3/21/19 How’s ABSS doing?

Alamance-Burlington School System Superintendent Bruce Benson addresses the Alamance Citizens for Education’s Education Summit on Wednesday, March 20, 2019.

Woody Marshall / Times-News

Alamance-Burlington School System Superintendent Bruce Benson addresses the Alamance Citizens for Education’s Education Summit on Wednesday, March 20, 2019.

How’s ABSS doing?
Alamance-Burlington superintendent lays out challenges, solutions at education summit
By Jessica Williams, The Times-News 3/21/19     
Reprinted with permission.  

Alamance-Burlington Superintendent Bruce Benson used Cookie Monster to discuss graduation rates and teacher turnover Wednesday, March 20.

Studies show students can pay attention to a lecture for one minute for each year of their age, so Benson’s hour-long keynote speech at Alamance Citizens for Education’s 2019 Education Summit was broken up by music, audience polling — and yes, Sesame Street videos.

In between the fun, there were chunks of serious data.

For example, the district’s four-year graduation rate is 81.3 percent, but — within that — some high schools have graduation rates as low as 68.8 percent, while others graduate 100 percent of students.

Teacher turnover shows a similar pattern.

While the district as a whole touts a teacher turnover rate of 13.5 percent, certain Alamance-Burlington schools are losing 40 percent of their staff from year to year while others have rates of turnover as low as 2.71 percent. Thirteen classrooms currently are staffed with long-term substitutes.

Absences are a huge concern as well.

In 2017–2018, 750 certified staff members had more than 11 absences — not including vacation time and holidays — during the 180-day school year. Most of these absences occurred on either Mondays or Fridays.

Again, these data varied wildly by school.

At some schools, nearly 90 percent of certified staff members were included in this category. At others, the percentage was as low as 19 percent.

And, finally, test scores:

According to the data Benson presented, only 55.5 percent of schools met or exceeded expected performance in math, and only 77.8 percent met or exceeded expected performance in reading.

“There’s an inequity here that we need to address as a school system, as a community,” Benson said.

Solutions

In an effort to recruit and retain qualified teachers, the district is turning to a “total rewards” model of marketing.

Since ABSS can’t control teacher pay or benefits, Benson wants them to focus on what they can control: recognition and praise, workplace climate, professional development opportunities, etc.

The Board of Education is considering an incentives package for the district’s three Title I middle schools — Turrentine, Graham and Broadview — that would offer bonuses for signing on, then staying and helping the school improve test scores.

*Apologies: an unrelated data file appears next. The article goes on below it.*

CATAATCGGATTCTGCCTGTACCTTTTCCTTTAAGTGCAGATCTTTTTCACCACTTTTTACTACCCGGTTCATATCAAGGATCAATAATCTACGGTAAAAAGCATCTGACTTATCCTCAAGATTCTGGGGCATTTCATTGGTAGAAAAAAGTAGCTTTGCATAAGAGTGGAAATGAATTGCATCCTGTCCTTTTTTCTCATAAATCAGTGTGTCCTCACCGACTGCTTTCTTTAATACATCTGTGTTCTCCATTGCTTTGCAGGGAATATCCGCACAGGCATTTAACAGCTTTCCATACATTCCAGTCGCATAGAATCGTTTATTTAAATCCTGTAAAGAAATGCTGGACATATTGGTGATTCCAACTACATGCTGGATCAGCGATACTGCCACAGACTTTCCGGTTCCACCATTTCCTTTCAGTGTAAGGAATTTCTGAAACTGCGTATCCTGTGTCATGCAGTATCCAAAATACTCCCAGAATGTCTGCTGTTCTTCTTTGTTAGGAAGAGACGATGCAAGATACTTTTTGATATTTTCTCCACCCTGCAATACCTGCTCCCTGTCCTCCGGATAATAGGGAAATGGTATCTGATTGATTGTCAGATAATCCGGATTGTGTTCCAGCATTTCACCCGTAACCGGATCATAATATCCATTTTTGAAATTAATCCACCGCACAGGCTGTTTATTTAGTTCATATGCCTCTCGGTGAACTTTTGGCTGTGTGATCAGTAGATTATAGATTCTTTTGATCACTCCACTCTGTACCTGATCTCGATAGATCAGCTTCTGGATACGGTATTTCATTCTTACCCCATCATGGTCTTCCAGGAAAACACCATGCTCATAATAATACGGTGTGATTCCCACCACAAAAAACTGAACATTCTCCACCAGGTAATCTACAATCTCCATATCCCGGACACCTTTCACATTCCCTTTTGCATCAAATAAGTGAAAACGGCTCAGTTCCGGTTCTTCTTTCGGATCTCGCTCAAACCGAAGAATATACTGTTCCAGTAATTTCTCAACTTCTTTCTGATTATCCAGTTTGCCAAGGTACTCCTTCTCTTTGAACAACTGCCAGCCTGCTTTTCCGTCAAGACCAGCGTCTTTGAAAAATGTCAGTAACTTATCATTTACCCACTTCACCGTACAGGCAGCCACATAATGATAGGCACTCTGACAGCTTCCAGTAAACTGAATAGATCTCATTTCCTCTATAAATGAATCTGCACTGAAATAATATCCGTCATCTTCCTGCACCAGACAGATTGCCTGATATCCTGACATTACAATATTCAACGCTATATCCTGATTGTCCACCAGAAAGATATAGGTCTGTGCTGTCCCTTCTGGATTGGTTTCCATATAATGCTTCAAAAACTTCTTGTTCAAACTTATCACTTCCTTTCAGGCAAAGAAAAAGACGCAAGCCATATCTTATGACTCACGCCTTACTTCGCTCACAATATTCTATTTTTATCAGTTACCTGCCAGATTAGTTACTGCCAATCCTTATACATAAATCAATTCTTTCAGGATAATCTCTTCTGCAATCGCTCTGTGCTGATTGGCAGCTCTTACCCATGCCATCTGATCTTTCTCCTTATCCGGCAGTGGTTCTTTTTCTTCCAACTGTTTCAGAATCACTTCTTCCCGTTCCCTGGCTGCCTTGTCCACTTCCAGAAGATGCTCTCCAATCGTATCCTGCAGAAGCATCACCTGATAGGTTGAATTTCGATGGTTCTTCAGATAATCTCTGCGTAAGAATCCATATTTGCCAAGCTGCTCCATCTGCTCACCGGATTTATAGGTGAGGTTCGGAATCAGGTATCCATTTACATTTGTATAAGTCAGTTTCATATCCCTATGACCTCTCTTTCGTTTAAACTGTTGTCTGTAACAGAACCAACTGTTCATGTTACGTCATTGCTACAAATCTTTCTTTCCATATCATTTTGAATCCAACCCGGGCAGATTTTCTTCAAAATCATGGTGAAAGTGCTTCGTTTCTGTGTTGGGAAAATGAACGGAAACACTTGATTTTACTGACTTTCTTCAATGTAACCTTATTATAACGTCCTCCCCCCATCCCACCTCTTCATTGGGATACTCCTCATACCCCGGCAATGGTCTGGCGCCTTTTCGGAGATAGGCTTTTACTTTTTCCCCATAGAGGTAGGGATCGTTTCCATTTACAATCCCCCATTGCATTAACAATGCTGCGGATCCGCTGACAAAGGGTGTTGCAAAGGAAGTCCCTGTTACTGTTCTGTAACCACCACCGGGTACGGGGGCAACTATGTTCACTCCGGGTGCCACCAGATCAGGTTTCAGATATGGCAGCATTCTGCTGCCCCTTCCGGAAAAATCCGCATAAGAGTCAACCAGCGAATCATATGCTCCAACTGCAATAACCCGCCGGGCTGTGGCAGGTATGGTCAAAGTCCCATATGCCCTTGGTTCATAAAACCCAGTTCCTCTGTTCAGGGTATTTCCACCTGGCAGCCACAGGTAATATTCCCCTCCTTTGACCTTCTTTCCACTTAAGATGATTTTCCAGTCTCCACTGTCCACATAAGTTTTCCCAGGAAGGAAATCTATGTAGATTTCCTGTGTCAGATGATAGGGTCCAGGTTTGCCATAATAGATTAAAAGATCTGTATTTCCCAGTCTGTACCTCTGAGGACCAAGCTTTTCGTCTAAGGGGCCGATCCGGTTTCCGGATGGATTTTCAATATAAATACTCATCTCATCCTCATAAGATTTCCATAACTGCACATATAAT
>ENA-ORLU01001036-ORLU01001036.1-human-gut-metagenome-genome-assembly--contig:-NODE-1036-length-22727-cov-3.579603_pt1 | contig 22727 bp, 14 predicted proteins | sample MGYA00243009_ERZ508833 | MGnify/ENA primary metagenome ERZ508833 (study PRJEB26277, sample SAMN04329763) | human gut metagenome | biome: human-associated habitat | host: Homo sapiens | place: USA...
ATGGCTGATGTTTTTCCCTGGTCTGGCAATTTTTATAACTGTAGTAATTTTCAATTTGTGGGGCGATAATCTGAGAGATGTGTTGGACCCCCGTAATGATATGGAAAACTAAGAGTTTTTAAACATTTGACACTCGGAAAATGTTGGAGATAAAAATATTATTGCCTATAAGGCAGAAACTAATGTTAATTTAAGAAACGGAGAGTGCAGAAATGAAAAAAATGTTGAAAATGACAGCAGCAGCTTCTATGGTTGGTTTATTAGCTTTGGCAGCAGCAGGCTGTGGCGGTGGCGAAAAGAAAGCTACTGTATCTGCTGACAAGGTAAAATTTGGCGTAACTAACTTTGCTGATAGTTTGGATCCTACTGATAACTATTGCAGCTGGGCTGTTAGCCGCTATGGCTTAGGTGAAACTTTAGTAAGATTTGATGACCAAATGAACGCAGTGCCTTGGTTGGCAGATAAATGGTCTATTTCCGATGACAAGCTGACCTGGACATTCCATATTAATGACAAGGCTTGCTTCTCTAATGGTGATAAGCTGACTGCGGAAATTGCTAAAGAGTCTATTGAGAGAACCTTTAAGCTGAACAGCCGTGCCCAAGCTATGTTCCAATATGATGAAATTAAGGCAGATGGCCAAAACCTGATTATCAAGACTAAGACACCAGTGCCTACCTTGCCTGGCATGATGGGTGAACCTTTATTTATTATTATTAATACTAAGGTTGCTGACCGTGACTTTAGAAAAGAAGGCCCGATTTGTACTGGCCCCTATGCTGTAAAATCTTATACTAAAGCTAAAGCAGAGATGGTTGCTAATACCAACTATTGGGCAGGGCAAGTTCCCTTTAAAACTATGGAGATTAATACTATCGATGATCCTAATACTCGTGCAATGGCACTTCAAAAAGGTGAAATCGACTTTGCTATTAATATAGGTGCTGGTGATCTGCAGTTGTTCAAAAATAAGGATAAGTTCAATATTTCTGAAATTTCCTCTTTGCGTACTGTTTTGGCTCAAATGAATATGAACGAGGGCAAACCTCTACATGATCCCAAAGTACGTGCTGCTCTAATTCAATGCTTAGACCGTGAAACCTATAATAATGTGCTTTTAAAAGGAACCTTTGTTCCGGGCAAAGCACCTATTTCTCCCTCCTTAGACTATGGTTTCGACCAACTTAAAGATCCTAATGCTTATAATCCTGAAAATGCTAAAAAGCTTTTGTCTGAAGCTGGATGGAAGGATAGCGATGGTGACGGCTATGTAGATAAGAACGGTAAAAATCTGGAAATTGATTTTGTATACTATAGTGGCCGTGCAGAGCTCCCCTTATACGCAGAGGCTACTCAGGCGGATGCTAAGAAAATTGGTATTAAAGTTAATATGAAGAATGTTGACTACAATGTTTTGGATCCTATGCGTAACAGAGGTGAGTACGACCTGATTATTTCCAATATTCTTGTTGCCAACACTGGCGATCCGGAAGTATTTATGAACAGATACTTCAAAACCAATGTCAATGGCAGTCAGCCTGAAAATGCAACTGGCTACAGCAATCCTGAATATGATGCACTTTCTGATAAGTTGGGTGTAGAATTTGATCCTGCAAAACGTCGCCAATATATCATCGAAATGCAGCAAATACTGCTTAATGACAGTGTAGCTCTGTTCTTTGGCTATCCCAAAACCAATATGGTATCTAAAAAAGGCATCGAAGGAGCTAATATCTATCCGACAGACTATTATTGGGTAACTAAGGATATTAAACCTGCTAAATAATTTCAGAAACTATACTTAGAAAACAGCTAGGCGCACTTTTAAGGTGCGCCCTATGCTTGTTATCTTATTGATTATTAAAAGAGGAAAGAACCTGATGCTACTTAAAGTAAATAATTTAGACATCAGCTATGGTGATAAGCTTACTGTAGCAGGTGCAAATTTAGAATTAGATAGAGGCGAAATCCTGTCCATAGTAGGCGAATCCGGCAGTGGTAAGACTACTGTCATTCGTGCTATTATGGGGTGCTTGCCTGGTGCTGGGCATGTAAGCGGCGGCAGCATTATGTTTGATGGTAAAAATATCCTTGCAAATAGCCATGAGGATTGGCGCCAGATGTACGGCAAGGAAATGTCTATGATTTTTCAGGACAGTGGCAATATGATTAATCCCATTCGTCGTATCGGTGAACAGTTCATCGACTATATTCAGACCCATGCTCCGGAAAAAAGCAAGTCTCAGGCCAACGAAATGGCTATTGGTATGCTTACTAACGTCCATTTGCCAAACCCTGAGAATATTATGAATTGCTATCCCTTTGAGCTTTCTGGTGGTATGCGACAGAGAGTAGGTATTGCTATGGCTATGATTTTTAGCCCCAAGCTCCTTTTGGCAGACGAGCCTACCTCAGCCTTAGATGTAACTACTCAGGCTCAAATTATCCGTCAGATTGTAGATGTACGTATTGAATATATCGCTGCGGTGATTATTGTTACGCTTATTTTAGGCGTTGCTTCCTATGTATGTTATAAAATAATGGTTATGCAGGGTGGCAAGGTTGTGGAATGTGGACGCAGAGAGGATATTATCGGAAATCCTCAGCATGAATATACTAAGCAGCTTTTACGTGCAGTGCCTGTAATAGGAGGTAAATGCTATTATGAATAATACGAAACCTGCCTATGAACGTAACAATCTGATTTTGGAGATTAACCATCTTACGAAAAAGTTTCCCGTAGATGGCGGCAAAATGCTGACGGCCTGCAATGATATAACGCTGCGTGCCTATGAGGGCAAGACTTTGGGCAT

But beyond recruiting and retaining teachers, ABSS has to ensure those teachers are actually showing up for school.

Central Office began collecting teacher attendance data and holding principals responsible for it, and only 150 certified staff members have had more than 11 absences in 2018–2019.

“All we did was call it out,” Benson said. “We said, ‘Look, this is not appropriate, and as building-level leaders you have a responsibility to make sure your school is staffed, and just because somebody put in a request to have the day off doesn’t mean you have to grant having the day off.’ You’ve got to look at that total picture, and just bringing that to principals’ attention, … we’re in a better place than we were a year ago.”

But even if every school had a certified teacher in every classroom who maintained perfect attendance, there would still be a problem.

Part of the reason for the district’s poor performance grades is that there’s a breakdown between what teachers are teaching and what the state expects students to be able to do on a test, Benson explained.

“I had a conversation with a principal recently and we were talking about performance of students on [tests], and the principal said to me, ‘Well, my teachers say the problem is this: The question is asked differently on the test’ than the way they ask questions in the class. Well, that’s the issue right there,” he said. “If we ask the question a different way and we don’t get it right, what did we really learn? We need to make sure that we’re all on the same page about where the standard is and make sure we engage kids at that level.”

To provide teachers with the tools needed to do just that, Williams High School will host a three-day Teaching and Learning Symposium in July for roughly 500 ABSS teachers and administrators.

They’ll be paid for their time — though Benson emphasized that pay isn’t as important to teachers as many believe it is. They’re more interested in learning how to help their students.

As a perfect example of that point, ABSS 2018 Teacher of the Year Tiffany Helton followed Benson’s speech with an inspirational one of her own.

“When our kids are successful and when our kids have these small moments of success, that’s not just theirs, and that’s not just their families’, that belongs to all of us,” she said. “These kids, most of them, are going to stay in Alamance County, not because they have to, not because they’re stuck; they’re going to want to. And we have to invest early to be sure that what we’re turning out is something we want to keep around. And in the event that they go off to other places, let’s be proud to say that ‘we grow’d that one right here.’”